Presented at an international conference entitled ‘Nationalsozialismus und Regionalbewußtsein im östlichen Europa: Ideologie – Machtausbau – Beharrung’, organised by the Europäisches Netzwerk Erinnerung und Solidarität and the Institut für Zeitgeschichte, 24 October 2013.
From their very inception in 1933, the Nationalpolitische Erziehungsanstalten (Napolas) were conceived by their founders not only as the principal training schools for the future elite of the Third Reich, but as being of crucial benefit to the Nazi regime’s mission to Germanise the Eastern territories. Even in the pre-war years, groups of Napola pupils were regularly sent on so-called Osteinsätze, during which they would attempt to win over Volksdeutsche to the Nazi regime through a programme of cultural and propagandistic activity; they would also routinely live with local volksdeutsch farmers for a few weeks to help them with the harvest.
Once the Third Reich had embarked upon its campaign of colonial domination in the East, it was decided that the establishment of further Napolas in the newly conquered territories would be an excellent means of fostering local cooperation, both in the short and long term. While a few boys would be sent from ‘mother schools’ in the Reich to ensure that the new Napolas would have the requisite ethos, the rest of the pupils were especially selected from the surrounding civilian population – in particular, those who bore some trace of volksdeutsch or Aryan heritage. These boys were to be educated in the ways of their new Nazi masters, and inculcated with a fitting sense of their ‘elite’ status, then used as (conveniently multi-lingual) leaders and administrators. Their original regional and ethnic identity was to be subsumed into a new, German identity, just as their region itself had been subsumed into ‘greater Germany’.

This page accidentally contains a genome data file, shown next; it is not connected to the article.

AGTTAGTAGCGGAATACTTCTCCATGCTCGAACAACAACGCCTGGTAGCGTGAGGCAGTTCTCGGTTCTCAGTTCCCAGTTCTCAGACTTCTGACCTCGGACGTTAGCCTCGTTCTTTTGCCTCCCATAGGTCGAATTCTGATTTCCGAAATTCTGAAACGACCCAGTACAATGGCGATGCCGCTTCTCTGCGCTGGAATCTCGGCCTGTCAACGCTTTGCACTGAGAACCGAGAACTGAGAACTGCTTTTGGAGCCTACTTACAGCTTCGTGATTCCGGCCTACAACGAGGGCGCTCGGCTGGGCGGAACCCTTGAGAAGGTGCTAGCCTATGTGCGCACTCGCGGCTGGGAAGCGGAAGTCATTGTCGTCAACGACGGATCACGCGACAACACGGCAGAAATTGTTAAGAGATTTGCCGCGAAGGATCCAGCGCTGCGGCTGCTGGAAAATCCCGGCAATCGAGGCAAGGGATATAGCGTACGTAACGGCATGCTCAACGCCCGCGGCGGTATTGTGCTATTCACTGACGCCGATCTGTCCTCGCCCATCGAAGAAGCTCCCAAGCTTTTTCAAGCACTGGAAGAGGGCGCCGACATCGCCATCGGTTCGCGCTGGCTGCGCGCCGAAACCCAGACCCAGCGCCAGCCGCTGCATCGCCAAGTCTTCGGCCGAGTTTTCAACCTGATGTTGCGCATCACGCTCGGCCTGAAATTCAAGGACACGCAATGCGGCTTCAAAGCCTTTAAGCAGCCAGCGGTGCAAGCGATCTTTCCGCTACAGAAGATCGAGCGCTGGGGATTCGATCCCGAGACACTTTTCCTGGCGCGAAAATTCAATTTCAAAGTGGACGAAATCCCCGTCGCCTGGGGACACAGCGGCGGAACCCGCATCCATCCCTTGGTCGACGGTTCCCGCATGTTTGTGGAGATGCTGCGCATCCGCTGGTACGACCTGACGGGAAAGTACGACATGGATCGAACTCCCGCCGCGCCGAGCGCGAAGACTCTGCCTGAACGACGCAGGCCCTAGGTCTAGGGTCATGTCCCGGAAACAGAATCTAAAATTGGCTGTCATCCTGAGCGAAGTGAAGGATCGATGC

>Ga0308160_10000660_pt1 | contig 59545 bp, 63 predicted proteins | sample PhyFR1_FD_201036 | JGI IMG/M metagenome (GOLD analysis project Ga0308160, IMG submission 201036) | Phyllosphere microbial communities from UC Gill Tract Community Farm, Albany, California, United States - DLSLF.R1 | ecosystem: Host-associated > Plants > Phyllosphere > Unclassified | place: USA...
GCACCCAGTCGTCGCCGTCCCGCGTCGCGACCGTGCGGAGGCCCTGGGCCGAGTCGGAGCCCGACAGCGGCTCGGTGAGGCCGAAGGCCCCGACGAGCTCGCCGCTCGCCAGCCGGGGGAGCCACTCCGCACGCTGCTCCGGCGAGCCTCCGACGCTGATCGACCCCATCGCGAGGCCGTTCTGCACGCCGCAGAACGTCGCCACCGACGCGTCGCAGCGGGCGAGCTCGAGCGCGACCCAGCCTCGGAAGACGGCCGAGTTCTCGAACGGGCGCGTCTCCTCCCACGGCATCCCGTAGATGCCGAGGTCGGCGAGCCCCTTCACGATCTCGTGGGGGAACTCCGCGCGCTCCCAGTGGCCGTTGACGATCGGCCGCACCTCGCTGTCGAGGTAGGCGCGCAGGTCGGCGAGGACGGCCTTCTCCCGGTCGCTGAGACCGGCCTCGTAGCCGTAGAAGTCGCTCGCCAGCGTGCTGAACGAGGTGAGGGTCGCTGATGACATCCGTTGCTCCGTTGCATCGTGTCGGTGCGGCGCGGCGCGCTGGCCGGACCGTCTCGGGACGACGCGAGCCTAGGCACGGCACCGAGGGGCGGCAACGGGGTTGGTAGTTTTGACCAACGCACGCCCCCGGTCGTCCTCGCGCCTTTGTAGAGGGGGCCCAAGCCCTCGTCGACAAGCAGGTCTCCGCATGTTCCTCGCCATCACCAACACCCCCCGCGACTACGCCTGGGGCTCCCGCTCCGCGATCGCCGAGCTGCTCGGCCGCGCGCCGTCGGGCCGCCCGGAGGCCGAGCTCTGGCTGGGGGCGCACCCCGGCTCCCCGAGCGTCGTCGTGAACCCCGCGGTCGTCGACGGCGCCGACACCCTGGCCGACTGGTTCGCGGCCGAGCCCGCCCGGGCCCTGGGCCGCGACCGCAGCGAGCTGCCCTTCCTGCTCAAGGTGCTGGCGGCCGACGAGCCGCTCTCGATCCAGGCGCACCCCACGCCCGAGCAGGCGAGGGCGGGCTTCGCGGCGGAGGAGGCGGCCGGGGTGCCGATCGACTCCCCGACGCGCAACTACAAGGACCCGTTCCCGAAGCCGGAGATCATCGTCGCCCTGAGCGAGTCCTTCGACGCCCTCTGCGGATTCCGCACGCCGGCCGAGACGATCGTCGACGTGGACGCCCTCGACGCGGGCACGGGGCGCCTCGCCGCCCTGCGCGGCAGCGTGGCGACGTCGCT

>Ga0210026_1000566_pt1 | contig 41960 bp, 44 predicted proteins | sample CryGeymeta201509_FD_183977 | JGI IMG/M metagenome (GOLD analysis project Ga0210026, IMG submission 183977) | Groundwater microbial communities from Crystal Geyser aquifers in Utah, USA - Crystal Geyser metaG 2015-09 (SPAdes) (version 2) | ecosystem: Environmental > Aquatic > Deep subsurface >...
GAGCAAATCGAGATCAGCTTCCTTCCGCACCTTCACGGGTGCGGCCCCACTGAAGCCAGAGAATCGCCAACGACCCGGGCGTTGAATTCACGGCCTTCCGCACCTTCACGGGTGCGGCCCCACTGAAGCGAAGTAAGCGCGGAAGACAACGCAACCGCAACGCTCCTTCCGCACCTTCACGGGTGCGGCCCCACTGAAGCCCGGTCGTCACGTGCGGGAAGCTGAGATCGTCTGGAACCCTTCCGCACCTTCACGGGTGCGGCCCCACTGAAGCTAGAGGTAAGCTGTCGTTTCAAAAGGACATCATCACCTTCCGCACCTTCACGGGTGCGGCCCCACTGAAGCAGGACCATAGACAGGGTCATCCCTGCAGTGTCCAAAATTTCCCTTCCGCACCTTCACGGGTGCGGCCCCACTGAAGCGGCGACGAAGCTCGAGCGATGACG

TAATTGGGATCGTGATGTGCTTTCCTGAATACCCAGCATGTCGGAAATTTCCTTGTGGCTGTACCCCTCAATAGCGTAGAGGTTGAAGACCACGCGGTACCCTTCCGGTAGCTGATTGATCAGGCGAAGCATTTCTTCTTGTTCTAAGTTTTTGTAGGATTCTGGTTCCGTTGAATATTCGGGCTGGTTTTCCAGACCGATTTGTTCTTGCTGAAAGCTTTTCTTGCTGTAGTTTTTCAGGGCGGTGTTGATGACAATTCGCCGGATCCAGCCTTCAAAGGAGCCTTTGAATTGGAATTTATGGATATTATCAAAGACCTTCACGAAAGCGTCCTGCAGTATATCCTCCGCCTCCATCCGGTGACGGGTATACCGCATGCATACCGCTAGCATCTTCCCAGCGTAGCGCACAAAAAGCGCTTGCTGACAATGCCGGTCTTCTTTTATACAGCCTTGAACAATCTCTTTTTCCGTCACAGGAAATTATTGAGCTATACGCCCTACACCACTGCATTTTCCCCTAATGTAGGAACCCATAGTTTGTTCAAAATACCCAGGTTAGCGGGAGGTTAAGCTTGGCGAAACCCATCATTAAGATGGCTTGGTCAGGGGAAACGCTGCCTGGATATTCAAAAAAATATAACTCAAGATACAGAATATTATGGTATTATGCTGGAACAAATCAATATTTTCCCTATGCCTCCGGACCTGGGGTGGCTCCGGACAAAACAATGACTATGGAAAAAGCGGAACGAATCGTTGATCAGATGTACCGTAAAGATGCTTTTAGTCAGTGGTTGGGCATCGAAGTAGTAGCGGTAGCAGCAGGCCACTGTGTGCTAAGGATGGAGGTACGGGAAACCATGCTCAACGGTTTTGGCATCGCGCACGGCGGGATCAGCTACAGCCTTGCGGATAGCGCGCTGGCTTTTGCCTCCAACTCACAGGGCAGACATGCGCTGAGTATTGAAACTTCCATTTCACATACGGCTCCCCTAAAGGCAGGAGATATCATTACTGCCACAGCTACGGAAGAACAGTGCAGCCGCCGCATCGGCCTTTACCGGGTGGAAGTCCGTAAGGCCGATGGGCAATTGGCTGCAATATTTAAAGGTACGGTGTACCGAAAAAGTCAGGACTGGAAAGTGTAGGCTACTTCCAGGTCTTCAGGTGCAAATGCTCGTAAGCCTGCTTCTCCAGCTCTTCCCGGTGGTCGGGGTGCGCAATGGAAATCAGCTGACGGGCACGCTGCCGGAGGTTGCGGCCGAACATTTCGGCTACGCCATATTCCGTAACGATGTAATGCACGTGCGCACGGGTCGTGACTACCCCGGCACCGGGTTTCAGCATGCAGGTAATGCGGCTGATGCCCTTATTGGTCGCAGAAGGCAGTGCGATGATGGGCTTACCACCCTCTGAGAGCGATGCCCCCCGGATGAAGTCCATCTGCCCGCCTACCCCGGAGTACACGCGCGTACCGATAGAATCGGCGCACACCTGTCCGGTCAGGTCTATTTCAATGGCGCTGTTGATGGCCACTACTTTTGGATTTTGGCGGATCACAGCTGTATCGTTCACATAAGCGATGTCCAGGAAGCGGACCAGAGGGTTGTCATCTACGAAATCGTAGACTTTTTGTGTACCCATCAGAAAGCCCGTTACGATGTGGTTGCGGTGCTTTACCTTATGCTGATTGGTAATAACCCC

Using case studies such as NPEA Wartheland, NPEA Sudetenland, and NPEA Bohemia, this paper explores the methods of ‘Herrschaft durch Schulung’ which the NS and Napola authorities espoused, and examines how these worked in practice. As well as drawing on surviving archival sources, the paper uses original material which has never yet been presented, including unpublished memoirs and eyewitness testimony.
An article based on this paper has now been published in Nationalsozialismus und Regionalbewusstsein im östlichen Europa. Ideologie, Machtausbau, Beharrung (Regionen des östlichen Europas im 20. Jahrhundert Bd. 3), ed. Burkhard Olschowsky, Ingo Loose, Berlin (De Gruyter) 2016, pp. 128-151.